Kerrie O’Brien writes:
Listen Now Again, the new exhibition devoted to the life and work of Seamus Heaney, has officially opened in the new Bank of Ireland Cultural and Heritage Centre on College Green.
The extensive archive of material was donated by Heaney to the National Library of Ireland in 2011 and has been brillantly curated by Professor Geraldine Higgins.
On arrival, the first thing that greets you is a specially commissioned sculpture by Maser titled ‘Let Go, Let Fly, Forget’; a suspended mobile of colorful paper that swirls up into the ceiling, beginning with simple flat pages that fold origami-like and transform into birds. The title is a nod to Heaney’s ‘Station Island’ and the piece beautifully represents Heaney’s ability to turn the ordinary into the extraordinary.
From there you move into the cool and spacious interior of the exhibition which aptly begins with a proof copy of ‘Digging’ sent to Heaney by the New Statesman ahead of its publication of three of his poems in 1964. It was these works that caught the eye of editors at Faber & Faber who approached the poet about a manuscript and ignited his career.
From there the archive moves chronologically, tracing Heaney’s countryside beginnings at Mossbawn, his childhood at Bellaghy and the close family relationships which informed so much of his work. I was surprised to discover that in some of Heaney’s earliest poems, which appeared in the Queens University student literary journal ‘Gorgan’, he used the pseudonym ‘Incertus’, which is Latin for ‘uncertain’. There are little gems of discovery like this scattered throughout so I recommend paying close attention to the texts that accompany the items on display.
From there you walk through an archway above which rests a turf spade and looming from the ground ahead is a video screen displaying images of the Tollund Man and other ‘bog bodies’ that were another source of huge inspiration for Heaney. It is here that the exhibition becomes wonderfully interactive; actual sods of turf stacked in the walls, magnetic ear pieces that play favourite songs of Heaney and a beautiful recitation of his poem ‘Punishment’ by Salmon Rushdie. Further on there is even a rainstick which you can twirl and hear the rush of sound as you read the poem along side it.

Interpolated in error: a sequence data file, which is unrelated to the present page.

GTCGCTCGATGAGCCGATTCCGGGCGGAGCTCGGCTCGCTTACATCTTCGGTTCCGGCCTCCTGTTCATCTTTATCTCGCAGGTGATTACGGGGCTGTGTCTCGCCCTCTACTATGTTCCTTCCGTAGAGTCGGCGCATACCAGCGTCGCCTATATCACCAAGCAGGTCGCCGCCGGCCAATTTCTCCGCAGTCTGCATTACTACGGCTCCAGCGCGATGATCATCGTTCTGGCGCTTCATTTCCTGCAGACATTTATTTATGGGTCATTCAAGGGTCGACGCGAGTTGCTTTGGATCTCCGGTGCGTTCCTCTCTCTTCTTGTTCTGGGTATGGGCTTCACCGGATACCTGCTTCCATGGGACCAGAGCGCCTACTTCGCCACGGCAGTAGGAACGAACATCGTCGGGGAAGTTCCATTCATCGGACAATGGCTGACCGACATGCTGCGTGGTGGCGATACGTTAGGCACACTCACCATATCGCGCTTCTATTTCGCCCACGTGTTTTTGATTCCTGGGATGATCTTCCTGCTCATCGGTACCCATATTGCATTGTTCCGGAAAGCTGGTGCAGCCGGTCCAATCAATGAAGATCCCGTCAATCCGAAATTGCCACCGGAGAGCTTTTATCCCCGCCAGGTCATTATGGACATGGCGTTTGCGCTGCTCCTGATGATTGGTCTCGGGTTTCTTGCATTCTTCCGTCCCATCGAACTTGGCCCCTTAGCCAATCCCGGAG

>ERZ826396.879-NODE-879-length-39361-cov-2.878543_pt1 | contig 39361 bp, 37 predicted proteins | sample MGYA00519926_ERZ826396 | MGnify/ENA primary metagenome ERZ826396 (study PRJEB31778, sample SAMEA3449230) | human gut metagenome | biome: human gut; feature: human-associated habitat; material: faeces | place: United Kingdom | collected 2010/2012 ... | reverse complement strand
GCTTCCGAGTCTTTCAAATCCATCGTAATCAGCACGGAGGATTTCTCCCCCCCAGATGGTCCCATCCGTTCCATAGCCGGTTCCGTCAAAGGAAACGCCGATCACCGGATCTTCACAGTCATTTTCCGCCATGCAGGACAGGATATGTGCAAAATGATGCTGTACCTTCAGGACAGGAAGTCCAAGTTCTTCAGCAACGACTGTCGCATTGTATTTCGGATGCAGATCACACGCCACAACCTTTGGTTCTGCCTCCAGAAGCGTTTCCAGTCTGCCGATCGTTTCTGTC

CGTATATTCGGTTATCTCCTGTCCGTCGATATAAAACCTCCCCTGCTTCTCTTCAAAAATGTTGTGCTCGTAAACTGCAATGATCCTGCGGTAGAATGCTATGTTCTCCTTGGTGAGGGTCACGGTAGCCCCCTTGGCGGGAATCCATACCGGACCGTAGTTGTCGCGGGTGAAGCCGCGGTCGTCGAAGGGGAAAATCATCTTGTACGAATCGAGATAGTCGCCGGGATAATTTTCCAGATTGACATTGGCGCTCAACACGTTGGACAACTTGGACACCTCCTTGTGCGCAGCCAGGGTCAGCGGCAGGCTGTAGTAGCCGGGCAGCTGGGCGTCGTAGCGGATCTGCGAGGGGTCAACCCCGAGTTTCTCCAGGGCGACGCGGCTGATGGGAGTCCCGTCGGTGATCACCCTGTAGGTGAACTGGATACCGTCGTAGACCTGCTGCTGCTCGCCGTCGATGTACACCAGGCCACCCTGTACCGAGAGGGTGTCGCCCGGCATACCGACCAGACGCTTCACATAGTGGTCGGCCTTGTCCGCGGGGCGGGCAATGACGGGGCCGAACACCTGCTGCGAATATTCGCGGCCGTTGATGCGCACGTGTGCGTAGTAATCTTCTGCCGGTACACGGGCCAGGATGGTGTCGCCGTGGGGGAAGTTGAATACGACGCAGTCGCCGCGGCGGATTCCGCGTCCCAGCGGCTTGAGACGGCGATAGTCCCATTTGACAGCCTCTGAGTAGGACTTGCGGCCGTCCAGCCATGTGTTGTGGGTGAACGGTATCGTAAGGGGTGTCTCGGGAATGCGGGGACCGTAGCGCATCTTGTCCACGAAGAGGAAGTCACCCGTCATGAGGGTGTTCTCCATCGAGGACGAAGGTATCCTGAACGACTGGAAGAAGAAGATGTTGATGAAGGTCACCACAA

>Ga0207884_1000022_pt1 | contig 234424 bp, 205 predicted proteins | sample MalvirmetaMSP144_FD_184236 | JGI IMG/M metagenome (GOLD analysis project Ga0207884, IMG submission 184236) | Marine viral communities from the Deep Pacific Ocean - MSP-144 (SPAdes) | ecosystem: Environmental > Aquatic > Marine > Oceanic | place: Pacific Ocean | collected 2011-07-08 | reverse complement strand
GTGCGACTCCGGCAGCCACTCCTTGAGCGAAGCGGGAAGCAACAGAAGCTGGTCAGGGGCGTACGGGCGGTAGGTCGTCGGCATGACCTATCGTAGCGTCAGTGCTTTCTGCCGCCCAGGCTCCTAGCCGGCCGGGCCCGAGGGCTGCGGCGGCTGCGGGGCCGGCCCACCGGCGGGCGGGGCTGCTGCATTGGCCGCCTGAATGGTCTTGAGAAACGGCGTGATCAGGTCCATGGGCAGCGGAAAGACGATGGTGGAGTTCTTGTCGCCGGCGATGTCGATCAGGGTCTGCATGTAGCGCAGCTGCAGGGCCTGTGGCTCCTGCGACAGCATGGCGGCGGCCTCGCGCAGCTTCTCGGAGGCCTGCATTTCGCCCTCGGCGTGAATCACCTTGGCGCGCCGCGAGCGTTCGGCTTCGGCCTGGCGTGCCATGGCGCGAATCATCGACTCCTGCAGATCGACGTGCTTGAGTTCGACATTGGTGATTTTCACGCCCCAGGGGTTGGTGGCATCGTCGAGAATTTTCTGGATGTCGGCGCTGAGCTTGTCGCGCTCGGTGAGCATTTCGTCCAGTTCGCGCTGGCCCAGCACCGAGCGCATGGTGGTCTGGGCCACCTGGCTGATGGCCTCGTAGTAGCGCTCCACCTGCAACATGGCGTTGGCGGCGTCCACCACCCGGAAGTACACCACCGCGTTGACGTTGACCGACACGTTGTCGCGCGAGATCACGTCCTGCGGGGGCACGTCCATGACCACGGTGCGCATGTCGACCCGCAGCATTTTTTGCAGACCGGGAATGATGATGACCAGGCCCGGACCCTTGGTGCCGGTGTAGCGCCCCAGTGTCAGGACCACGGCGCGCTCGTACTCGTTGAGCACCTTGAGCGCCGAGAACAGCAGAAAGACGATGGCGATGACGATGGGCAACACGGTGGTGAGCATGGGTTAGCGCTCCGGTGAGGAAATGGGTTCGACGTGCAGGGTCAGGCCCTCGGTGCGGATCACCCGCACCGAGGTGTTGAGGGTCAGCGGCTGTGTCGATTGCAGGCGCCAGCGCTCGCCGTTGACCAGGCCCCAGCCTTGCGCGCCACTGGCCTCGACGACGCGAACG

The space is thoughtfully laid out, with benches that encourage you to sit and reflect upon Heaney’s words which adorn the walls. It is also dimly lit and air conditioned; a welcome refuge during this heatwave.
Throughout the displays are various drafts of well known poems with handwritten marginalia and corrections that feel intimate and give you an insight into how Heaney’s mind worked; how poems are almost like equations that need to be worked out. Some of them are wonderfully unexpected; for example an early draft of ‘Bogland’ has the line ‘soft as banana’ which was later altered to ‘soft as pulp’ and in these myriad ways you get a sense of his creative process, crafting and honing to achieve the most powerful images in his work.
From there the political aspect of Heaney’s work is explored including a wall dedicated to the newspaper headlines from the era of the Troubles in Northern Ireland, Heaney’s collaborations with The Field Day Theatre Company and an open letter to Penguin stating his unease at being included in their 1982 Anthology of British Poetry where he writes ‘…be advised/ My passport’s green./ No glass of ours was ever raised/ To toast the Queen’. Le Brocquy’s portait of Heaney is also on display alongside a copy of his Nobel Prize medal and other treasured personal items including a lamp once owned by W.B. Yeats.
What stood out most for me throughout Listen Now Again is that Heaney was truly a family man. The hundreds of family Christmas cards, some illustrated by his daughter Catherine, which were printed and sent every year adorn one of the walls along with gifts and anecdotes from his children and grandchildren who were celebrated in his work throughout his career along with love poems dedicated to his wife Marie. Towards the end of his life the importance of human connection and family became recurring themes.
Heaney’s down to earth nature is reflected in the simple, lined A4 notebooks he wrote in and particularly in his desk, a wooden board resting on two filing cabinets, humble and practical. It was Heaney himself who carried in the boxes containing his literary archives from the boot of his car to the National Library without any fanfare.
Towards the end of ‘Listen Now Again’ is a very simple video montage of tweets and tributes that came flooding out after Heaney’s unexpected death in 2013 and I found these moving and emotional to read. The influence of Heaney, the tremendous connection he had with people all over the world is staggering and the weight of his loss suddenly hits you.
But then you see something beautiful. As you approach the exit you are met with the words ‘Don’t Be Afraid’ painted in huge white letters, again by Maser, a reference to the text message Heaney sent in Latin to his wife Marie; his final words. It is a perfect ending to an exhibition that truly honours the life and work of this incredible man.
(c) Kerrie O’Brien
Photographs (c) Marc O’ Sullivan
Kerrie O’ Brien’s poetry has featured in Cyphers, The Stinging Fly, The Irish Times, RTE Arena, Sunday Miscellany, The RTE Bookshow, The Irish Examiner and Southword among others. She holds a BA in History of Art and Classics from Trinity College Dublin. Her debut collection of poetry Illuminate was published by Salmon Poetry in October 2016.